SpaceX launches Canadian satellite from California (Update 2)

Sep 29, 2013
A SpaceX Falcon 9 rocket is launched from Vandenberg Air Force Base Sunday, Sept. 29, 2013 as it makes its West Coast debut from Space Launch Complex-4. SpaceX carried a satellite dubbed Cassiope, which carries instruments to study space storms in the upper atmosphere and their potential effects on GPS navigation and radio communications. This was the first time the Southern California-based private rocket maker flew the next-generation version that boasts upgraded engines designed to improve performance and deliver heavier payloads. (AP Photo/The Times, Daniel Dreifuss)

A SpaceX rocket carrying a Canadian satellite intended to track space weather launched from the California coast Sunday in what was billed as a test flight.

The Falcon 9 rocket lifted off from Vandenberg Air Force Base, about 150 miles (240 kilometers) northwest of Los Angeles, shortly after 9 a.m. under clear skies, eventually reaching its intended orbit.

SpaceX launched an older model of Falcon 9 five times from Florida. This was the first time the Southern California-based private rocket maker flew the next-generation version that boasts upgraded engines designed to improve performance and deliver heavier payloads.

The rocket carried a satellite dubbed Cassiope, a project of the Canadian Space Agency and other partners.

Once in orbit, scientists led by the University of Calgary hope to start powering up instruments after a checkout period, but the actual mission to track space weather won't begin until next month. Cassiope carries instruments to study space storms in the upper atmosphere and their potential effects on GPS navigation and radio communications.

A SpaceX Falcon 9 rocket is launched from Vandenberg Air Force Base Sunday, Sept. 29, 2013 as it makes its West Coast debut from Space Launch Complex-4. SpaceX carried a satellite dubbed Cassiope, which carries instruments to study space storms in the upper atmosphere and their potential effects on GPS navigation and radio communications. This was the first time the Southern California-based private rocket maker flew the next-generation version that boasts upgraded engines designed to improve performance and deliver heavier payloads. (AP Photo/The Times, Daniel Dreifuss)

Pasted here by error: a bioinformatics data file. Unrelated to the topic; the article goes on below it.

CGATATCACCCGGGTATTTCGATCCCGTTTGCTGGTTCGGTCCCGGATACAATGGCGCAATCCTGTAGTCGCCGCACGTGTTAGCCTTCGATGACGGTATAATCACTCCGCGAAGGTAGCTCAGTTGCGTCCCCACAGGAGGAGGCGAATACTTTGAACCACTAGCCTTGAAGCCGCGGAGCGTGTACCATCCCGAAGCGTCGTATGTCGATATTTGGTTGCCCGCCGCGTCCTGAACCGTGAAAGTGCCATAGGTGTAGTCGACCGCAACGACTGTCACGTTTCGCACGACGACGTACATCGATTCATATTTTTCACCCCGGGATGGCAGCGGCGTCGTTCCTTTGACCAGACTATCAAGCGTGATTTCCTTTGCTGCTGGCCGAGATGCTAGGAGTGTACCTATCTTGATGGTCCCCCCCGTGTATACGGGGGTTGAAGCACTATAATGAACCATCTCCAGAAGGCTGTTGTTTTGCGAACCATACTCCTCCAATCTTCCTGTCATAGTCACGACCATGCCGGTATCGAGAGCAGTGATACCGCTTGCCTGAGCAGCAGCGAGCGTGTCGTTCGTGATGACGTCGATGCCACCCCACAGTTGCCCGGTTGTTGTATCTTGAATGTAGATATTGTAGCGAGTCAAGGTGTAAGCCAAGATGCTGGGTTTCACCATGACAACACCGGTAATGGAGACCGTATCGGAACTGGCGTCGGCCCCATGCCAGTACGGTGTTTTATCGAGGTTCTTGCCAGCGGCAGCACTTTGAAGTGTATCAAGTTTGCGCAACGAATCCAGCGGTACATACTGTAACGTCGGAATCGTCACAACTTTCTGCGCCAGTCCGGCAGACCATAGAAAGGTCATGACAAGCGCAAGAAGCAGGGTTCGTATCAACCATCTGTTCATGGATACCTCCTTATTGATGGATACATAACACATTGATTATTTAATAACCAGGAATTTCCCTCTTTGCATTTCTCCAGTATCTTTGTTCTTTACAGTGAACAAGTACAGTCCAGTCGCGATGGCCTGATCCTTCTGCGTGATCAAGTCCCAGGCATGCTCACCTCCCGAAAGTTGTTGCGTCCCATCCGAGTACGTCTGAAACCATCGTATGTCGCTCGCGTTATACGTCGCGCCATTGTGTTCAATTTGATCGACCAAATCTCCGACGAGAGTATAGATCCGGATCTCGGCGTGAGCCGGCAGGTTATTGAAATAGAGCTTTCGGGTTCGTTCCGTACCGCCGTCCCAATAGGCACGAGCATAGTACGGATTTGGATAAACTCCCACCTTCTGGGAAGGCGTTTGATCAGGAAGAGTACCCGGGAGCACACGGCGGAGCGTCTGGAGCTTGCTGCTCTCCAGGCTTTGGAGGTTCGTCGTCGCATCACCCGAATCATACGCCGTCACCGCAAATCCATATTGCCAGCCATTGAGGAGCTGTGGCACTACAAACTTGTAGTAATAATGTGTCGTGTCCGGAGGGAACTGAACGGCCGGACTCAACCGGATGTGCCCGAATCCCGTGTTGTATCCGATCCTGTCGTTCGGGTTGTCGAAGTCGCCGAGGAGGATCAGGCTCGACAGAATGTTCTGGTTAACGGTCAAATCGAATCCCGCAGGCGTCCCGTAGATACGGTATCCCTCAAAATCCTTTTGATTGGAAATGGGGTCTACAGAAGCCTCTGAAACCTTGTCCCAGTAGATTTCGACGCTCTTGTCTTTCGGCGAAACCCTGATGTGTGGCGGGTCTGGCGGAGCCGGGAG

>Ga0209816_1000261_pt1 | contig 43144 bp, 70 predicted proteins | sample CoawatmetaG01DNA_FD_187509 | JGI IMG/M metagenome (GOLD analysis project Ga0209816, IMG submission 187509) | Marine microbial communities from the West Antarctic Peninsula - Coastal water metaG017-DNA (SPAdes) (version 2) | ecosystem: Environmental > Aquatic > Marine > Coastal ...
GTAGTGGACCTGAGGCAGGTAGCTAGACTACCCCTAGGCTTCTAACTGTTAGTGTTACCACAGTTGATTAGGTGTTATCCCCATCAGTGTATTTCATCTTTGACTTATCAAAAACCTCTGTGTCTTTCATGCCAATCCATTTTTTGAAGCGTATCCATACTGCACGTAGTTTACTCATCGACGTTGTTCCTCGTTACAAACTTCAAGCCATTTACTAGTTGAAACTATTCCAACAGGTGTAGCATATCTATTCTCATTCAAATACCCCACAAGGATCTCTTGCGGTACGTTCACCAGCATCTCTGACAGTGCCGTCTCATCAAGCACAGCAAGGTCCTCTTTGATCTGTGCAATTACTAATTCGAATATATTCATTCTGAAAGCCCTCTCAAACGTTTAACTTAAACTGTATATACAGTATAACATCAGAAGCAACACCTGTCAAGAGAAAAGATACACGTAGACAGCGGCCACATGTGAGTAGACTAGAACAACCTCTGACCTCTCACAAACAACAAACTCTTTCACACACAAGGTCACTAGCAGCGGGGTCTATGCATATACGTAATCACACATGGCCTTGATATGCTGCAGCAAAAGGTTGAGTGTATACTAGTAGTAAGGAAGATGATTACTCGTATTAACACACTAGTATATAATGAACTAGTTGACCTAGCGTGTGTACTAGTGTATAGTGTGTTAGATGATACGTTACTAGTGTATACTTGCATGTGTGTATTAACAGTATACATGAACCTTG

SpaceX considered Sunday's launch a demonstration flight to test the capabilities of the improved rocket. It was the third launch from the Vandenberg base this week. Earlier, the Air Force launched back-to-back unarmed Minuteman 3 intercontinental ballistic missiles that traveled 4,200 miles (6,760 kilometers) over the Pacific Ocean.

Besides launching small satellites, SpaceX—or Space Exploration Technologies Corp. —has a $1.6 billion contract with NASA to make a dozen unmanned missions to restock the International Space Station. SpaceX has completed three flights so far to the orbiting laboratory.

With NASA's space shuttle fleet retired, SpaceX is also working to modify its capsules to transport astronauts in several years. Until then, NASA astronauts are hitching rides on Russian rockets to zip to and from the space station.